On The Editing Mindset

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I spend more time editing music than I do recording it. As I’ve talked about this topic here and here on this blog, my typical workflow is to work up pieces over a few weeks and then put them aside for about a year. (Isn’t this the aging secret of cheese- and wine-making?) Eventually I open up the files with an uncluttered mindset because now I have some distance from the fraught moments of getting the ideas down. While I may add things here or there, now I edit. 

Editing is the first time I take a look at the MIDI notes. They look cool, almost pretty—like maps of hidden elegances revealed in the sounds’ journey from sound to notation. I notice their designs and symmetries now, how a three-note left hand chord looks like a ledge, above which an ascending right hand melody looks like bricks stacked in a gravity-defying left to right staircase. I see counterpoint to nowhere, themes that stutter, attempts at polyphony, fragments of melodies, and chords I didn’t know my hands knew. In other words, I see a record of how I was trying to think while I was playing. Editing is also the first time I compare what I hear to what I’m seeing. Hearing drives the decision-making, and seeing takes a supporting role: if something sounds awry I listen again (and again and again) while following the shapes on the screen to figure out where the problem could be. Maybe a finger slip on the keyboard led a note to be a smidge late or a tad soft, or maybe when I was playing I thought it was a good expressivo idea. But now it sounds off and needs my help.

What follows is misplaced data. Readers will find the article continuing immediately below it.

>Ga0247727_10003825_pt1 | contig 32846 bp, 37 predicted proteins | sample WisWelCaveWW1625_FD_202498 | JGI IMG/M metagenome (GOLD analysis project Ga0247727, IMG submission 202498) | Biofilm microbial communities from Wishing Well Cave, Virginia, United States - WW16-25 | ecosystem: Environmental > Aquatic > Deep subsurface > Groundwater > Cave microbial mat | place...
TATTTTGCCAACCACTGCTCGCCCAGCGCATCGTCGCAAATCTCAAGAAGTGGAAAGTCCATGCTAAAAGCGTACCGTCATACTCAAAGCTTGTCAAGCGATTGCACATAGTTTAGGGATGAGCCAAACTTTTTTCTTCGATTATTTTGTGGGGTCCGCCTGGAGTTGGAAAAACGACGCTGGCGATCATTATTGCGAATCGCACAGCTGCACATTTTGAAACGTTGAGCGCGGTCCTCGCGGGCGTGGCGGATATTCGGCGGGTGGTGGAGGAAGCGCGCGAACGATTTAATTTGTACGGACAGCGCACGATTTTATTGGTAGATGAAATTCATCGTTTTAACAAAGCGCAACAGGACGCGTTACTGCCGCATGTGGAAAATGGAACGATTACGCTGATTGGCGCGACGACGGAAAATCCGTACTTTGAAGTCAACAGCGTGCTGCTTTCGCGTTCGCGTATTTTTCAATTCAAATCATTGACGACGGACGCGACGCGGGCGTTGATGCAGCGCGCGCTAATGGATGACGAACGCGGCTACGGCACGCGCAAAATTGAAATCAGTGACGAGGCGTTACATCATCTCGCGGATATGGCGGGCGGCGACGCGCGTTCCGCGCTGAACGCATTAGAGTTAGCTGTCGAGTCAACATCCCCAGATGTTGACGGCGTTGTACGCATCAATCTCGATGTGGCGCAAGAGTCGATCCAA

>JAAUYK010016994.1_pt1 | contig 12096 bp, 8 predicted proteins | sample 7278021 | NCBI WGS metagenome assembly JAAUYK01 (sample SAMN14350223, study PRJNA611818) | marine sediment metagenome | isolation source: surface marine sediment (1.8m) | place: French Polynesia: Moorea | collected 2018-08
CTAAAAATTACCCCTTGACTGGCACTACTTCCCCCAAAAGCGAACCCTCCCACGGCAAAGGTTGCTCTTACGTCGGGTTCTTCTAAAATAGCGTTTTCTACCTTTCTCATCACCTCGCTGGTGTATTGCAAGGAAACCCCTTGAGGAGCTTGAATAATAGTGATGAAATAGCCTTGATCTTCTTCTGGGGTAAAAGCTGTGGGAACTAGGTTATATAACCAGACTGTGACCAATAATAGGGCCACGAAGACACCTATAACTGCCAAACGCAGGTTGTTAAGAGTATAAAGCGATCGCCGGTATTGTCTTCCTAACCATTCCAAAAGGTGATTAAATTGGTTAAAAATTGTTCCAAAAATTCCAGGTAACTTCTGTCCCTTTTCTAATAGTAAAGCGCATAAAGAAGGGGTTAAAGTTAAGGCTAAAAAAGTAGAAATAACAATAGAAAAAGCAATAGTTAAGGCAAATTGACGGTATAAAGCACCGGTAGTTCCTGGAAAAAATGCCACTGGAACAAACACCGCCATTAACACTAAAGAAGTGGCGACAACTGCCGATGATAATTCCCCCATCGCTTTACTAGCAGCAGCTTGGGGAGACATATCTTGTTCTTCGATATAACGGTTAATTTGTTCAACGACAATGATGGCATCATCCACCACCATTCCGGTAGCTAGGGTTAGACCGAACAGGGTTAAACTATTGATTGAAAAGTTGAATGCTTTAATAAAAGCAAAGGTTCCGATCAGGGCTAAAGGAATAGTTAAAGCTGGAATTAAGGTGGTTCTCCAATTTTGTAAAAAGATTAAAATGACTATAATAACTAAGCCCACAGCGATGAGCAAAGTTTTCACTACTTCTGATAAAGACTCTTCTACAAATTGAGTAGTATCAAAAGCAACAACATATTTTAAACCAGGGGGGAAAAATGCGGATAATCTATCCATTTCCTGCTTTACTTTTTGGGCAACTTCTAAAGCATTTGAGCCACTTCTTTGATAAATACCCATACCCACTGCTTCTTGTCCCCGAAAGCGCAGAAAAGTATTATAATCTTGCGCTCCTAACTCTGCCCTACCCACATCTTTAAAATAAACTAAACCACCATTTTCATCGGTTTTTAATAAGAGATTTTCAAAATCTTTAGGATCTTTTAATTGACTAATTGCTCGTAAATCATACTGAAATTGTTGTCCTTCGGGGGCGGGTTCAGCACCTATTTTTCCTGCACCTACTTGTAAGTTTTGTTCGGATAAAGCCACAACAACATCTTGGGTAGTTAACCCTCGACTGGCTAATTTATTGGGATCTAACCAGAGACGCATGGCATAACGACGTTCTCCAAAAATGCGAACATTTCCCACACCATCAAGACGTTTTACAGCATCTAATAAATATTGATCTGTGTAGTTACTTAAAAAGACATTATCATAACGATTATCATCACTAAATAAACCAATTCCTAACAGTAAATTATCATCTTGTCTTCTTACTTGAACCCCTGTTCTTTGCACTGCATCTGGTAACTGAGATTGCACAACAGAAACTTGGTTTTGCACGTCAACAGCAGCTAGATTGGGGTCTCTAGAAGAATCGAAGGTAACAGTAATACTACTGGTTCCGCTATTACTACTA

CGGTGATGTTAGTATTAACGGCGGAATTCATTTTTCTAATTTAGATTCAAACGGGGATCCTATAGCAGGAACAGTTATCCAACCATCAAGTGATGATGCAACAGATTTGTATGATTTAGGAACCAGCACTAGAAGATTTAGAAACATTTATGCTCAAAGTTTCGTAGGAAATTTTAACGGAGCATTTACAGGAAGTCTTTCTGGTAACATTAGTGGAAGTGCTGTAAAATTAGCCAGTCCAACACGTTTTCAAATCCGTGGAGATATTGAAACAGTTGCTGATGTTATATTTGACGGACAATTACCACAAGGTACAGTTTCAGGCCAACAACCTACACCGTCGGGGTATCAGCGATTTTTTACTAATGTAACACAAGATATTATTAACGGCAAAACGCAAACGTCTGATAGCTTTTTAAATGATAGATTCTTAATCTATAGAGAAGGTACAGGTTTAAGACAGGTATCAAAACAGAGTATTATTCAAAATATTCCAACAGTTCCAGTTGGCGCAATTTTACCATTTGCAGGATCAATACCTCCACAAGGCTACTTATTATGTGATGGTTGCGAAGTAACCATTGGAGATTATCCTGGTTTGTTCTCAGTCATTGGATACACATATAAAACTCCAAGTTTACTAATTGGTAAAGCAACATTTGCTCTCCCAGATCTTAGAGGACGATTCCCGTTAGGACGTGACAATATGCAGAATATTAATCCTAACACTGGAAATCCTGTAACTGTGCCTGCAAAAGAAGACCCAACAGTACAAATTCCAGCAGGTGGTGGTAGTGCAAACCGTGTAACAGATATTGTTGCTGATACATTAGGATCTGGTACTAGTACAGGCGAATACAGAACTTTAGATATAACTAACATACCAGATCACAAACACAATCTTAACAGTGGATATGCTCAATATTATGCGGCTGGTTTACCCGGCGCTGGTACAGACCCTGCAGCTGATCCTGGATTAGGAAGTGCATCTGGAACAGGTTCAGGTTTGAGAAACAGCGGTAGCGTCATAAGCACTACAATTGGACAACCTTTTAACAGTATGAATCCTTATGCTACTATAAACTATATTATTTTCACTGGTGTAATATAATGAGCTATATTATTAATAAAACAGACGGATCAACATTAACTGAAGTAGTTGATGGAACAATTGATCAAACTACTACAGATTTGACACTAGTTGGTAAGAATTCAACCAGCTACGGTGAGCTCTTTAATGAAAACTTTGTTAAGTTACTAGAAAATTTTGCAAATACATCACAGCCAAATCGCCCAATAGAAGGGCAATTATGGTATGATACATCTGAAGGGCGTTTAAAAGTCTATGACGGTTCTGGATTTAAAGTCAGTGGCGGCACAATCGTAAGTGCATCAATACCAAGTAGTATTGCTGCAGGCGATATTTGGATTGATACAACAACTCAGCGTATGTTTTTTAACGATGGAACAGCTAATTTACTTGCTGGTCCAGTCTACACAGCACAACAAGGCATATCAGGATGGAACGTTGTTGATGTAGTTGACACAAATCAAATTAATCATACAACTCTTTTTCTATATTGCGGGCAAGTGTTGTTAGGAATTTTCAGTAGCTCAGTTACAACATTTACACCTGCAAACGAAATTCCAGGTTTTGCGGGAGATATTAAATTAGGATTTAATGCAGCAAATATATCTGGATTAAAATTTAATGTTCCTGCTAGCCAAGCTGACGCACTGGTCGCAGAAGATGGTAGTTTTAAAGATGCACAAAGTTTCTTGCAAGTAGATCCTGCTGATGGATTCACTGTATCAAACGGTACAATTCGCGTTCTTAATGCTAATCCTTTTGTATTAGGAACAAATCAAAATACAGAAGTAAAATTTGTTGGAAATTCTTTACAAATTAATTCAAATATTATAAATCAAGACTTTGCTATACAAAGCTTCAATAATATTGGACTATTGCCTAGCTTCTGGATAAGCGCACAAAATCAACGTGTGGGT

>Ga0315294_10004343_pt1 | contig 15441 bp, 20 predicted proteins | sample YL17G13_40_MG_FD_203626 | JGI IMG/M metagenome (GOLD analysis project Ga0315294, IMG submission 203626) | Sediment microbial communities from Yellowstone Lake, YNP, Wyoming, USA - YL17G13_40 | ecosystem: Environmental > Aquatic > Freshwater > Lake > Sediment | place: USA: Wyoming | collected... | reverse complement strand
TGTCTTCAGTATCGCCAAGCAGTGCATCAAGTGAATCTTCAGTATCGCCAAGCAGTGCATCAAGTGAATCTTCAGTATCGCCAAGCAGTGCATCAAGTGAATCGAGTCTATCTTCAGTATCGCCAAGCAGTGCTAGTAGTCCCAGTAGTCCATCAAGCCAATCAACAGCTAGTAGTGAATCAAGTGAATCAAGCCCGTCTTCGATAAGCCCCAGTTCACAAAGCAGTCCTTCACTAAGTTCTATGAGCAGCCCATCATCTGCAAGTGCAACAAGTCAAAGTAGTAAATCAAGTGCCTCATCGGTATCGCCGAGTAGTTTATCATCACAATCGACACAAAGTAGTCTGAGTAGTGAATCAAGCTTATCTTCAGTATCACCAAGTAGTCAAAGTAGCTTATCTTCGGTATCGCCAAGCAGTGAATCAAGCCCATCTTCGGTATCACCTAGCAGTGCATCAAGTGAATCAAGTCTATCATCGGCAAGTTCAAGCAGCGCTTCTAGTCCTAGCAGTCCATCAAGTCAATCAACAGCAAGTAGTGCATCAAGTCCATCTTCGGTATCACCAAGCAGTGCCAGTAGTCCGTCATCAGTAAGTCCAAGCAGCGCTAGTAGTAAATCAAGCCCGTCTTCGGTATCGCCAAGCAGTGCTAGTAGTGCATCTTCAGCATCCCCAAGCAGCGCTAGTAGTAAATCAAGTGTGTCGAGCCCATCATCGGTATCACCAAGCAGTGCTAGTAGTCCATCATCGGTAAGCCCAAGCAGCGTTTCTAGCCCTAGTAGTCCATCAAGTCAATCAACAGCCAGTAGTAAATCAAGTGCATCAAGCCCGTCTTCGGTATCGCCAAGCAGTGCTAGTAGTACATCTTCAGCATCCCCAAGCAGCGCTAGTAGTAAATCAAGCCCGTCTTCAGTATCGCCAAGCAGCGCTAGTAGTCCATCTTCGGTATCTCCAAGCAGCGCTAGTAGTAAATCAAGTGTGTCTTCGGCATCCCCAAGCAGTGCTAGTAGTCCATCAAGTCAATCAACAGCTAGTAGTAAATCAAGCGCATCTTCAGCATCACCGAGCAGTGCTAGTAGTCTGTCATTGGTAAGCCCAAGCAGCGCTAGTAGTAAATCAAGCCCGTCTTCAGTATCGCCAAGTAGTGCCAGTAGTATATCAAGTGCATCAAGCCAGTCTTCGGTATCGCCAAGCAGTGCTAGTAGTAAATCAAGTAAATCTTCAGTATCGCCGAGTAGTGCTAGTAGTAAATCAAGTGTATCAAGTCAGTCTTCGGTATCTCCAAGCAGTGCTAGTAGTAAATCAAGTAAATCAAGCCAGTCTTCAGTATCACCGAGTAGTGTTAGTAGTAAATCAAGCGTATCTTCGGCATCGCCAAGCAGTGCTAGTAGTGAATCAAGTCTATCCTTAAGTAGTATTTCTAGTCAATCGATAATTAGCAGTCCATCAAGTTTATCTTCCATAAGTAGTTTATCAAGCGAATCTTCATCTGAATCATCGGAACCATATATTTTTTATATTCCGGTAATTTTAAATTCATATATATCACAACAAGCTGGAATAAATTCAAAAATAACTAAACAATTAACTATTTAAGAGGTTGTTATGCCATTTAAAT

On my current project (begun a year ago), I’m trying to do more with less—trying to be less interventionist. One problem editing introduces is that it grants you the power to decimate the very qualities that made the thing you’re editing special in the first place: one has to resist the urge to fix everything and instead leave the work’s poetry intact because it isn’t always clear how a music’s various elements interact to produce enchantment. In this regard, a piece of music is like a natural ecosystem. I might, for example, hear a note that is too loud and my instinct is to tame it—to bring it back in line with the other notes around it. Eight times out of ten this is required when the note is distractingly loud. But in those other two cases, the note’s volume affects how the sounds that come before and after it are heard. The distractingly loud note may in fact be setting up something, or drawing our attention somewhere for a second, which buys the music time to do other things, almost subliminally. I’m not sure how these dynamics work, but it has happened numerous times that I tamed a loud note and then realized that I had also killed three or four other things I couldn’t put my ear on. (Thankfully there is Undo.) Another danger with editing is wanting to try out a bunch of alternative solutions when those may not be necessary. If what you have works, let it work and seek no more. As Jason Fried puts it in the book Rework, aim for efficient ninja solutions.